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Great and tragic love story

New Straits Times logo New Straits Times 6/7/2018 Ahmad Izham Omar

I SLUMPED on the floor, unable to peel my eyes away from the Pulang movie poster. Suddenly, all these years of work was becoming real.

Pulang is about a man who left his poor village life to work on merchant ships, travelling the world. His wife waits for his promised return. For 61 years.

Pulang is about my grandfather.

The whole journey of this movie has been an emotional one. And, it all started with a story my father told me.

Around 1946 my grandfather Othman from Serkam brought his wife and son (my father) to Singapore. There he said he was going to work on a ship, leaving that very night. He promised to return. But he never did.

My father grew up without a father. But when he attended the Sekolah Tuanku Abdul Rahman boarding school he began receiving postcards from around the world. New York City, Sri Lanka, Japan, Hong Kong, etc. And they all came from his father.

He couldn’t reply. There was no forwarding address. My grandfather was going from ship to ship, from adventure to adventure.

In 1966, my father received a scholarship to study in London. And by that time he knew my grandfather had settled in Liverpool.

So in June 1966, a week after arriving in London, my father went to Liverpool to find his father. He went with two friends to Liverpool Malay Sailors’ Club (there were so many of them they even had a club). The three of them walked right up and stood in front of my grandfather.

a group of people posing for the camera: ‘Pulang’ is about the writer’s grandfather, of how he had gone to work on a ship, promising to return, but never did. © Provided by Media Prima ‘Pulang’ is about the writer’s grandfather, of how he had gone to work on a ship, promising to return, but never did.

My grandfather looked at them slowly and then rested his eyes on my father. He knew instantly. “Omar, anak aku!”, he sputtered. And after nearly 20 years, they hugged.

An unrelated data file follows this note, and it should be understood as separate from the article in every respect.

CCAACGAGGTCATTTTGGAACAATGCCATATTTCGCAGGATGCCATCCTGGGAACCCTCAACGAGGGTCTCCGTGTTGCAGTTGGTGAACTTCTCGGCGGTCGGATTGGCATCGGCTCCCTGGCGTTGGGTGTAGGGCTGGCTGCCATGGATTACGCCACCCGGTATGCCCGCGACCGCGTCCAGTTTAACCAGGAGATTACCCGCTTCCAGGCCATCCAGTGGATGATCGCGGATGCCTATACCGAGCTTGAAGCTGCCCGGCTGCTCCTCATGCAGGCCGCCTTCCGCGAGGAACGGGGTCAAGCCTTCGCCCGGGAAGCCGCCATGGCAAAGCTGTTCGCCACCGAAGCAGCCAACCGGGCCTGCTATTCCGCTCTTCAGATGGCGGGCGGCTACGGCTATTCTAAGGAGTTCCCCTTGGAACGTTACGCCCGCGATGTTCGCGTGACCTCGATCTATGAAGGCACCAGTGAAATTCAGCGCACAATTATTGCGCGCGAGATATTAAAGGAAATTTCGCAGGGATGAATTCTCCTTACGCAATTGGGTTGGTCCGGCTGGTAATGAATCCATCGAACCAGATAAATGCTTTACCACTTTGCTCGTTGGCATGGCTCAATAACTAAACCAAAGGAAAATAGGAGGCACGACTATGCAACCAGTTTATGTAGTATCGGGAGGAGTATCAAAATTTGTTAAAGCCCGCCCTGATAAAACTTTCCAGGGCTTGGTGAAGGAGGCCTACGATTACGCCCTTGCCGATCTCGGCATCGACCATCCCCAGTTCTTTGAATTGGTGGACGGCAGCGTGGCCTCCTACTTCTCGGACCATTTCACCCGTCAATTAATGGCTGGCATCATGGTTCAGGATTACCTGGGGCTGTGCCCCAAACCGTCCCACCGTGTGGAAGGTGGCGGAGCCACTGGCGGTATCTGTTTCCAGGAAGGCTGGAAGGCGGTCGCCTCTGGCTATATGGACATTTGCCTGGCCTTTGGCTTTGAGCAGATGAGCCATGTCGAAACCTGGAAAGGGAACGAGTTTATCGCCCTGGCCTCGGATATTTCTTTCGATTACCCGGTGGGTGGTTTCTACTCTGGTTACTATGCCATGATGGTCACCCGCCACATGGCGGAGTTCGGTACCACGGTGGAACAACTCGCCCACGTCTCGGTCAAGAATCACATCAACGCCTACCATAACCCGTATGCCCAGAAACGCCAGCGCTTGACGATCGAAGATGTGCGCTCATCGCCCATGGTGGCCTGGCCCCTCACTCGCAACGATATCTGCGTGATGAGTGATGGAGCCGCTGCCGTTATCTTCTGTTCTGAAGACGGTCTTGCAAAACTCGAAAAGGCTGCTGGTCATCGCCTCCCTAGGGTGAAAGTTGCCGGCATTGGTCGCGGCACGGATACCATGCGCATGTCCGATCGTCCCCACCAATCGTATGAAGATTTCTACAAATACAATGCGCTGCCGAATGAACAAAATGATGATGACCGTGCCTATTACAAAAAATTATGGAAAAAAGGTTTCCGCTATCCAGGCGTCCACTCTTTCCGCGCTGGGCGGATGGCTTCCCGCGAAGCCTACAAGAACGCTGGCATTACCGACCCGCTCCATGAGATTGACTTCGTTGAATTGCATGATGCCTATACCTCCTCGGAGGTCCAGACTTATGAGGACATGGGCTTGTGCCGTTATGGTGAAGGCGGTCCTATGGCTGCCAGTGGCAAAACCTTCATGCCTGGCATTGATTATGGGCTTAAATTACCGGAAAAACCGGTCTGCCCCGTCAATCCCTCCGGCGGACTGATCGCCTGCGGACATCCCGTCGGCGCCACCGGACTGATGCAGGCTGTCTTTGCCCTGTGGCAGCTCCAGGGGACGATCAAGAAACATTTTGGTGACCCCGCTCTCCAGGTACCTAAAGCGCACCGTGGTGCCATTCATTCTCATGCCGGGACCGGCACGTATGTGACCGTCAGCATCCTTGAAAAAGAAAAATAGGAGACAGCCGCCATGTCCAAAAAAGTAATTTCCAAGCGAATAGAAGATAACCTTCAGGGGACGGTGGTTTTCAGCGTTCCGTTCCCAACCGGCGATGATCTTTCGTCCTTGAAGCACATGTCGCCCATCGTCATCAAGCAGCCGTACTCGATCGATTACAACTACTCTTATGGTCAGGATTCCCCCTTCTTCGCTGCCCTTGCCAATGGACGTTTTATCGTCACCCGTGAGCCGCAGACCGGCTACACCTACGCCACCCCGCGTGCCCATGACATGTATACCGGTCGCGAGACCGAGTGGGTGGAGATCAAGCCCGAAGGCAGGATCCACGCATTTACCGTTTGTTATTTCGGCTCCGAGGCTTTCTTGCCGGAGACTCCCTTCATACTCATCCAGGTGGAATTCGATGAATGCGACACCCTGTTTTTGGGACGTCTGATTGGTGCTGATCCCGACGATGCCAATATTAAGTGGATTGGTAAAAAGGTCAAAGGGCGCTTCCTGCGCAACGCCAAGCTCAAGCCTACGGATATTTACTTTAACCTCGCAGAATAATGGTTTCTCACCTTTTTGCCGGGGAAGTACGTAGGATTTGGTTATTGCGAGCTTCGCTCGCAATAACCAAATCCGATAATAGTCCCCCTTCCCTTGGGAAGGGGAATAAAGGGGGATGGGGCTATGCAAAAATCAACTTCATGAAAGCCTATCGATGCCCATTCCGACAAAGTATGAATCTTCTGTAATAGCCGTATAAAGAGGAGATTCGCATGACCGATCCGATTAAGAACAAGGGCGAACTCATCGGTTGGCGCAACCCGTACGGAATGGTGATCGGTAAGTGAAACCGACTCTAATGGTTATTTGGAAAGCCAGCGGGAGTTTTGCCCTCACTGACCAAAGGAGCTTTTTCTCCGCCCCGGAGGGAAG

That night, my father asked his father why he never returned. His answer: I don’t want to trouble anyone. My father was shocked at the answer. He knew there was more to it. But he didn’t want to argue in that first meeting so he didn’t press on.


But when my father said, “Mak masih tunggu Abah” (mother is still waiting for you), my grandfather was visibly shocked. After their meeting in 1966, something tragic happened. And all these years, nobody really talked about it.

In 2008 I decided to find out the truth. I went to Liverpool.

Even though I am a Liverpool FC fan and a self-professed Beatle-logist, in Liverpool my mind was only about finding the truth. In my search I found incredible stories of Malay sailors especially in the writings of New Straits Times columnist, Zaharah Othman. They were really something else.

Malay sailors worked on many international ships. They travelled the world. They were favoured

seamen, good at their work, and used by international shipping lines.

In one of her blog jottings (, Zaharah tells the story of Pakcik Hamid Carpenter, whose ship was struck by a German U-boat. As he was hanging onto a plank for dear life in the middle of the Atlantic he was rescued by a passing ship. Who pulled him up? Another sailor from Malacca.

Malay sailors were everywhere. Some became extras in British movies. One went to jail.

In my continued search I came across this paper written by Prof. Tim Bunnell called “Post-Maritime Nationalisation: Malay seafarers in Liverpool”. I remember thinking, “Are. You. Kidding. Me.”.

I emailed Dr Bunnell. He gave me clues which led me to the truth. Now, I can’t tell you what I found. That would be giving the movie away.

But after the whole adventure,

I realised this is a story that

must be told. Multi-generation. The mystery. The wait. The anguish. The love story between my grandparents. The fact that Malay sailors were a big part of our history.

I started writing.

After a few drafts I realised I was too close to the story. We brought in Mira Mustaffa who turned the script into a truly compelling piece of work. We got in Kabir Bhatia who then turned those words on paper into a piece of art.

With a great ensemble of actors led by Remy Ishak, a wonderful production crew, outstanding CGI from Peter Riel, Tommy Mansur’s production design and an astounding music score from Aubrey Suwito, we felt that maybe we were on to something.

A great and tragic love story that everyone would enjoy, but pieced in a way that just might appeal to the hardest of critics.

I learnt a lot through all this. I learnt about our sailors. I learnt about love and understanding. I learnt about sacrifice. I learnt more about my father.

In the end though, what I learnt most was the message of Pulang itself — no matter what adventures life takes you on, it all means nothing if you don’t have a family to come home to.

We all hope you will enjoy the movie as much we have enjoyed making it.

Pulang is out in cinemas on July 26. Bring tissues.

The writer works in the production of TV, film and music content

and gets panicky trying to figure

out his next tweet

© New Straits Times Press (M) Bhd

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